A 3rd night in a row of not sleeping well- this time I was too cold. I had asked Jon to put the summer side of the travesac on the bed and of course, the weather changed, AGAIN.
The sun looks like blinding glitter on the water. We saw a seal and 2 harbor porpoises that were so close you could hear them almost snort as the exhaled upon surfacing. Around 11:30, an unnamed Nonsuch sailed by.

     We arrived in Lunenburg around 1 pm. There is surprisingly little accommodation for recreational yachts in this town famous for it's shipbuilding history. We motored the length of the waterfront, and none of the floating docks that were advertised in the Waterfront Development brochure were there. We finally settled on the small Yacht Shop floating dock only to be told that it was scheduled to be removed at 8 am the next day (it was not). The Bluenose II reconstruction foundation now owns the property and wants everyone out due to liability concerns.

     We walked up into town trying to find more info, but the Yacht Shop was closed on Sundays and the Excursion ticket office didn't know, but thought there might be a harbor masters office in the Atlantic Fisheries museum. The clerk at the museum was at least able to give us the harbor masters phone number, but even better, she paged one of the captains on staff at the museum. He came out presently and assured us that the moorings were the best way to go, so that's what we ended up doing.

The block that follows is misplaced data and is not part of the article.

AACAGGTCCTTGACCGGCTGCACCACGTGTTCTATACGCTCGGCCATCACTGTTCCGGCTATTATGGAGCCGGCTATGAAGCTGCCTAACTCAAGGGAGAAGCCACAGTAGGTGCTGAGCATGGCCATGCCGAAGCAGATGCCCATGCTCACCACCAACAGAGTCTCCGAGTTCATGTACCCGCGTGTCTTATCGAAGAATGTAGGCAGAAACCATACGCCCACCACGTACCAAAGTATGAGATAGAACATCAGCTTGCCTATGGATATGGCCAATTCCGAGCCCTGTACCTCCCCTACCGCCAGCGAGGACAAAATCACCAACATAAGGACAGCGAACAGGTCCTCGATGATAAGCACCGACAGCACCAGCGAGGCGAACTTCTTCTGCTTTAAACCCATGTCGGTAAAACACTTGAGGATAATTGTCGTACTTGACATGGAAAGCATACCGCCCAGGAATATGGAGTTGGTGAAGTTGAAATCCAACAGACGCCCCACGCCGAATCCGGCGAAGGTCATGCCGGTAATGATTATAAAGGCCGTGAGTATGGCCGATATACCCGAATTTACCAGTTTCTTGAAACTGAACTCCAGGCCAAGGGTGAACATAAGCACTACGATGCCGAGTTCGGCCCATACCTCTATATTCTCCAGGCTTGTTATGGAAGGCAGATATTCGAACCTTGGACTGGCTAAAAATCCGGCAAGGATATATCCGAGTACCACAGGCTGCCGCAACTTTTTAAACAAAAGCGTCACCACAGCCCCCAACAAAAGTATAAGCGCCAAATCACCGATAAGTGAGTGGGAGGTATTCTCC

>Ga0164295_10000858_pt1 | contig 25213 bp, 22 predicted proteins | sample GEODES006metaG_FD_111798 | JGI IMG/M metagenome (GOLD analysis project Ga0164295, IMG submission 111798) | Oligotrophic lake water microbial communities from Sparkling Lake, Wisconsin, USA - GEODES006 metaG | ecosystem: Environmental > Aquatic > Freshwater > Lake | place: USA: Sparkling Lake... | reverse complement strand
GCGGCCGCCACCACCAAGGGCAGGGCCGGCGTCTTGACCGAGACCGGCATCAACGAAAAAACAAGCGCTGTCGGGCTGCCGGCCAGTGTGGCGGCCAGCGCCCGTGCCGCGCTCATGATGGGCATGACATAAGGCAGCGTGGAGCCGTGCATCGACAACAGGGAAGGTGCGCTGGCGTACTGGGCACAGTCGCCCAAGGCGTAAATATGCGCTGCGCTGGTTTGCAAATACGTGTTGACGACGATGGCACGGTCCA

He also recommended the Ice House or Dockside for food, so we tried the Ice house which is in the museum building. My scallops (pronounced scaw-lups in NS) and Jon's fish N chips were very good. They also had bottomless, unsweetened ice tea which is almost unheard of in Canada. Unfortunately, no expresso, so Jon had to wander about to find that elsewhere. I got really overheated with all my boat layers, and had to go back to the boat and change.

     By the time we got the boat moved to a mooring, it was after 5 and although there were several streets to explore, only a few places were open. One place that is closed for the season is Laurie Swim's absolutely mind-blowing quilts. There were several shops carrying prints of her work showing Nova Scotia scenes. Unbelievable how she captures landscapes, sea and skies with fabric. Jenny's Jib is a shop also worth a visit with items not normally seen in the familiar tourist trade, like custom painted lamp shades. 


Lunenburg Street Art - The Lunenburg Fish Project by Huck Fisher metalworks


     We spent the rest of evening wandering around and viewing the old homes and their distinctive "Lunenburg bumps". Lunenberg is a designated UNESCO World Heritage Site due to it being a classic example of a historic British colony in North America and the care with which it has been preserved.
We tried to eat dinner at Dockside, but it appeared to have been taken over by a very large and noisy family, so we tried Banker's Grill instead which was very expensive for chowder and salad.


Jon writes:


We motored from Mahone Bay to Lunenburg in light wind, watching the tour excursion sailboats drift out of the bay.




Approaching Lunenburg
Here is the Bluenose II, undergoing restoration (remove old hull, install new hull...) though they will not let you near it.


The 'Bluenose II' undergoing deconstruction